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EQN(1)                      General Commands Manual                     EQN(1)

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       eqn, neqn, checkeq - typeset mathematics

       eqn [ -dxy ] [ -fn ] [ -pn ] [ -sn ] [ filename ] ...

       neqn [ filename ] ...

       checkeq [ filename ] ...

       This  command  is available with the Text software installation option.
       Refer to for information on how to install optional software.

       eqn (and neqn) are language processors to assist  in  describing  equa-
       tions.   eqn is a preprocessor for troff(1) and is intended for devices
       that can print troff's output.  neqn is a preprocessor for nroff(1) and
       is intended for use with terminals.  Usage is almost always:
              example% eqn filename ... | troff
              example% neqn filename ... | nroff

       If  no  filenames  are  specified,  eqn and neqn read from the standard
       input.  A line beginning with .EQ marks the start of an  equation;  the
       end  of an equation is marked by a line beginning with .EN.  Neither of
       these lines is altered, so they may be defined in macro packages to get
       centering,  numbering,  etc.  It is also possible to set two characters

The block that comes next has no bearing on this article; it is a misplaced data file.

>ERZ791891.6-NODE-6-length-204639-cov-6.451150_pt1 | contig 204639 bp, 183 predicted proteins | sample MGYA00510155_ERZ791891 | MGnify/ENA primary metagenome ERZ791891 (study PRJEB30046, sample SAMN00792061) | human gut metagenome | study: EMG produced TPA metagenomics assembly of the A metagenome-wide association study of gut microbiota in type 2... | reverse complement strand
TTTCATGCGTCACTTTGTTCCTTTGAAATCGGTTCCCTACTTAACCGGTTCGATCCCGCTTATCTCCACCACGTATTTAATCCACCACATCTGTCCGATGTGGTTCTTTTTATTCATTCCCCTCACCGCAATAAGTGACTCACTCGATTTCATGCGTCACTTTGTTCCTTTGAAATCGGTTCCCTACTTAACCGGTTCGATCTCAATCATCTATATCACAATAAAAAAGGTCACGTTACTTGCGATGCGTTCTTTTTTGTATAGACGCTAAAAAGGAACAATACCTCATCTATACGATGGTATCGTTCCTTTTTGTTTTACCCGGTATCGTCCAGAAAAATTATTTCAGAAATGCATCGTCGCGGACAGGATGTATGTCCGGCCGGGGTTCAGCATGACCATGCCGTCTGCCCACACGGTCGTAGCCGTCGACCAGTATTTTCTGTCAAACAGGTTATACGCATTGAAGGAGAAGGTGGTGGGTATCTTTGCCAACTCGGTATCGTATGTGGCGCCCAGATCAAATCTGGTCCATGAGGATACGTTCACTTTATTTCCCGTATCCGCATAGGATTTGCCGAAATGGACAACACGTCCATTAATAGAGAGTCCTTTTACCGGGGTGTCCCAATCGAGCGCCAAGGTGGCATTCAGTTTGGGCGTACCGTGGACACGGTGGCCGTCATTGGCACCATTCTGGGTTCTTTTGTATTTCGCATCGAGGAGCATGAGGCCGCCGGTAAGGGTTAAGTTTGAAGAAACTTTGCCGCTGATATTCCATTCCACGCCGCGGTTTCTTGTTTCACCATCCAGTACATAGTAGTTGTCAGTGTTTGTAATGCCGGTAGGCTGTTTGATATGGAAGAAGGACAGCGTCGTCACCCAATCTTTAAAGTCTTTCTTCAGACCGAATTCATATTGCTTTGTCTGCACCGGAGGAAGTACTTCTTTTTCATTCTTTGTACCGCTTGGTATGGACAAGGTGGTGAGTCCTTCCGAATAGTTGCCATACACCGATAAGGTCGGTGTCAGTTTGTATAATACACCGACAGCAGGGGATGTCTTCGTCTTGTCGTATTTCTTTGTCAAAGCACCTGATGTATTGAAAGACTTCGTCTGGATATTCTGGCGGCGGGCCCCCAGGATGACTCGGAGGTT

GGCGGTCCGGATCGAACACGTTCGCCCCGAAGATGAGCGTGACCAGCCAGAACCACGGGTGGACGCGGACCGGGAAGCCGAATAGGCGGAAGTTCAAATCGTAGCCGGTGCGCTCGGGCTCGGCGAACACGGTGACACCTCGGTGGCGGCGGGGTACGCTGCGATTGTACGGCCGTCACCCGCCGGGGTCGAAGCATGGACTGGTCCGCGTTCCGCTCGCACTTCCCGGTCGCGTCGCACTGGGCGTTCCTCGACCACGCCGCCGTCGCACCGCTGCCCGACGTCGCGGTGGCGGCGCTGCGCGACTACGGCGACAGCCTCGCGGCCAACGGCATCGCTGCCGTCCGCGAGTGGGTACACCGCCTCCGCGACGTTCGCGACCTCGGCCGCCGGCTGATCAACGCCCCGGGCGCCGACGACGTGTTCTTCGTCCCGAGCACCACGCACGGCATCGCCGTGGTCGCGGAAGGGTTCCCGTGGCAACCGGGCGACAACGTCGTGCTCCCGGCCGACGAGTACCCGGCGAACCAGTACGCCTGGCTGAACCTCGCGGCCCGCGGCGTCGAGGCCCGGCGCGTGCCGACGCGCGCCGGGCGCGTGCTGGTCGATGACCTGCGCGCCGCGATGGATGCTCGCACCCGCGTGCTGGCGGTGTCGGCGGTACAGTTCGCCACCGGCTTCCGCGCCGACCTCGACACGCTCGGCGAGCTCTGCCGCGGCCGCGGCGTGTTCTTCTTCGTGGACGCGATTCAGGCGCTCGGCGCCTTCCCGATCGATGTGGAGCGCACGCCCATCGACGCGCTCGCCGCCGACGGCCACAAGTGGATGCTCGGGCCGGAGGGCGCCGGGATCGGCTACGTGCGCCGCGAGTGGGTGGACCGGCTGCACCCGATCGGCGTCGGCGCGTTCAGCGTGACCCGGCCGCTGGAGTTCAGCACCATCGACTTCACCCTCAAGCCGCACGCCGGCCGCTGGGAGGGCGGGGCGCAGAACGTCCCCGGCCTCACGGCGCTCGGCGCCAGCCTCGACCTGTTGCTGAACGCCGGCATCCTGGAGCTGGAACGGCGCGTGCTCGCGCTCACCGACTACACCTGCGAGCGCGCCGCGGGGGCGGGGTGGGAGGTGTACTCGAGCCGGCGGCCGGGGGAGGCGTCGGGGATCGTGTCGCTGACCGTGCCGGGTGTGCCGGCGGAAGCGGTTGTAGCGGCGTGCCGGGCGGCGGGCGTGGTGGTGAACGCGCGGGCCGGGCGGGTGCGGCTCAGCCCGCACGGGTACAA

as ``delimiters''; subsequent text between delimiters is  also  treated
       as eqn input.

       checkeq reports missing or unbalanced delimiters and .EQ/.EN pairs.

       -dxy   Set  equation delimiters set to characters x and y with the com-
              mand-line argument.  The more common way  to  do  this  is  with
              delimxy  between .EQ and .EN.  The left and right delimiters may
              be identical.  Delimiters are turned off by delim off  appearing
              in  the  text.   All text that is neither between delimiters nor
              between .EQ and .EN is passed through untouched.

       -fn    Change font to n globally in the document.  The font can also be
              changed  globally in the body of the document by using the gfont

       -pn    Reduce subscripts and superscripts by n  point  sizes  from  the
              previous  size.  In the absence of the -p option, subscripts and
              superscripts are reduced by 3  point  sizes  from  the  previous

       -sn    Change point size to n globally in the document.  The point size
              can also be changed globally in the  body  of  the  document  by
              using the gsize directive.

       Tokens  within eqn are separated by braces, double quotes, tildes, cir-
       cumflexes, SPACE, TAB, or NEWLINE characters.  Braces {} are  used  for
       grouping;  generally speaking, anywhere a single character like x could
       appear, a complicated construction  enclosed  in  braces  may  be  used
       instead.   Tilde  (~) represents a full SPACE in the output, circumflex
       (^) half as much.

       Subscripts and superscripts are produced with the keywords sub and sup.
       Thus `x sub i' makes  $x sub i$ , `a sub i sup 2' produces $a sub i sup
       2$, and `e sup {x sup 2 + y sup 2}' gives $e sup {x sup 2 + y sup 2}$.

       Fractions are made with over: `a over b' yields $a over b$.